The experiment was conducted at the Department of Agricultural, Food and Environment (Di3A) of the University of Catania, using G10 ecotype coming from Fondachello (Italy) (N 37o45, E 15o11’), collected for the Giant reed Network project [35]. The trial started on May 4th 2020, by filling each pot with 8 kg of clay soil and kept in open air. The contamination of each pots was achieved by using 4 ppm (4 mg/kg) of cadmium nitrate Cd(NO3)2 for treated plants and 5.774 g of NH4NO3 for control plants, so as to equilibrate the N concentration between the two conditions. The aforementioned concentration is higher than the reference threshold established by the European Union directive 86/278/EEC on Environment protection which establishes the maximum concentration of cadmium on soil should range between 1 and 3 ppm [36]. Cadmium contents above 3 mg/kg are generally thought to indicate contaminated soil [37]. Afterwards, one litre of tap water was added to each pot to allow the element adsorption by soil colloids. Successively, in each pot a single A. donax stem node was transplanted and the irrigation was performed three times a week by adding one litre of tap water to avoid Cd(NO3)2 leaching. The pots were arranged according to a randomized block factor scheme, considering three biological replicates for each treatment, with a total of six experimental units. Before sampling (July 28th, 2020, after three months from the start of the trial), the following morpho-biometric and physiological parameters were evaluated: number of culms per pots, height of the main culm, net photosynthesis efficiency measured by LCi-T portable photosynthesis system (ADC BioScientific Ltd). Moreover, the measurement of biomass was performed [35]. R software was used for standard deviation analysis. The data were submitted to one-way ANOVA test using R Studio. The averages with pvalue ≤ 0.05 were separated by the TukeyHSD test.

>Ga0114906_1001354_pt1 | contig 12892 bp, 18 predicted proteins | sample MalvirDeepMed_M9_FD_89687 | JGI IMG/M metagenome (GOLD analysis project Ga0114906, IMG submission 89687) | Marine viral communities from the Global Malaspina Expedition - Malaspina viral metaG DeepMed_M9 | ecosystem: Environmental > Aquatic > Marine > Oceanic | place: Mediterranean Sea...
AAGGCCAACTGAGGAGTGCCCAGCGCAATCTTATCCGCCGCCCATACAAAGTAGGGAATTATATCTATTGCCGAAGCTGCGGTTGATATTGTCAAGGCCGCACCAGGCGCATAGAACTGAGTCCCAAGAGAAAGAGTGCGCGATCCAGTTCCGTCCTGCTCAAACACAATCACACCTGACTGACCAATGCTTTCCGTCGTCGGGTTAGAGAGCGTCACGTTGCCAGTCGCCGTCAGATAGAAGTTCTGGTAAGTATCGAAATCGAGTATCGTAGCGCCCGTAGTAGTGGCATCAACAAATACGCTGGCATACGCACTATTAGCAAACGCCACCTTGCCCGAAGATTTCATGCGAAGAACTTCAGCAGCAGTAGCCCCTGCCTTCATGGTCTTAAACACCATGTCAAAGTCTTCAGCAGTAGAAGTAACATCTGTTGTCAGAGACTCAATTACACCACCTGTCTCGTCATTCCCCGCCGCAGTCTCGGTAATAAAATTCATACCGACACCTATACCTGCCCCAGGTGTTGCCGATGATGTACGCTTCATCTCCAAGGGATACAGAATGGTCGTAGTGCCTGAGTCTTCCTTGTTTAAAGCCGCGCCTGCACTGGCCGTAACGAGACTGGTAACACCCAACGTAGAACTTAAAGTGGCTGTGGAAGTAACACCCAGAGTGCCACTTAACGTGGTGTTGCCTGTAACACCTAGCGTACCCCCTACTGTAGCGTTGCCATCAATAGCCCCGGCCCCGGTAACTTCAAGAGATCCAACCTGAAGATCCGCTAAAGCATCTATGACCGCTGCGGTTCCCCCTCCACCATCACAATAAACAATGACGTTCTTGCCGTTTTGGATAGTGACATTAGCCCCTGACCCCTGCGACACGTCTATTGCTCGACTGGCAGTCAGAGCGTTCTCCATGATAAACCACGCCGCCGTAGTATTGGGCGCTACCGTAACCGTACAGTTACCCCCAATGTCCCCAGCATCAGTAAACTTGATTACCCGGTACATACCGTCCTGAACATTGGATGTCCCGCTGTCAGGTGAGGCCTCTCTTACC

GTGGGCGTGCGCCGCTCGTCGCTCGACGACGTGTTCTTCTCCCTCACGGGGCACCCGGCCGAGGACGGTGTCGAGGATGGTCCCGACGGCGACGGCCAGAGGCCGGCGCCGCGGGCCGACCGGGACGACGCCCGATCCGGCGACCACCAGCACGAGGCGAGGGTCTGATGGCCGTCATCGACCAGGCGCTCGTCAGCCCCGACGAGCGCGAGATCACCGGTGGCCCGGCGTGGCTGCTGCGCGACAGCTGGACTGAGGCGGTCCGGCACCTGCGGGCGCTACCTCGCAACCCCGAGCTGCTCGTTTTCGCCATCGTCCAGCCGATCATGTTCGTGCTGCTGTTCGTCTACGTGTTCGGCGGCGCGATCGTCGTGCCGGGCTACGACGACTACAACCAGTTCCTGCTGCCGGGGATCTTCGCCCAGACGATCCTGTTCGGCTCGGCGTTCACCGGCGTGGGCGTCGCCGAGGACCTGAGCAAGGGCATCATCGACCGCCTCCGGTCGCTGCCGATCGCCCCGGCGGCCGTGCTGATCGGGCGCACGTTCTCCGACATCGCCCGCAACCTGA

Sample collection and RNA extraction

On July 28th 2020, fully expanded, no senescing G10 leaves and roots were harvested and immediately frozen with liquid nitrogen [32]. RNA isolation was carried out by using the Spectrum Plant Total RNA Extraction kit (Sigma-Aldrich, St. Louis, MO, USA) according to the manufacturer’s instructions. RNA degradation and contamination were monitored by electrophoresis with 1% agarose gel. RNA purity and concentration were assayed using the NanoDrop spectrophotometer (ThermoFisher Scientific, Waltham, MA, USA) [32]. Before to be sequenced, the RNA samples were subjected to quality parameter evaluation. RNA integrity was assessed using the Agilent Bioanalyzer 2100 system (Agilent Technologies, Santa Clara, CA, USA) [31].

Library preparation for transcriptome sequencing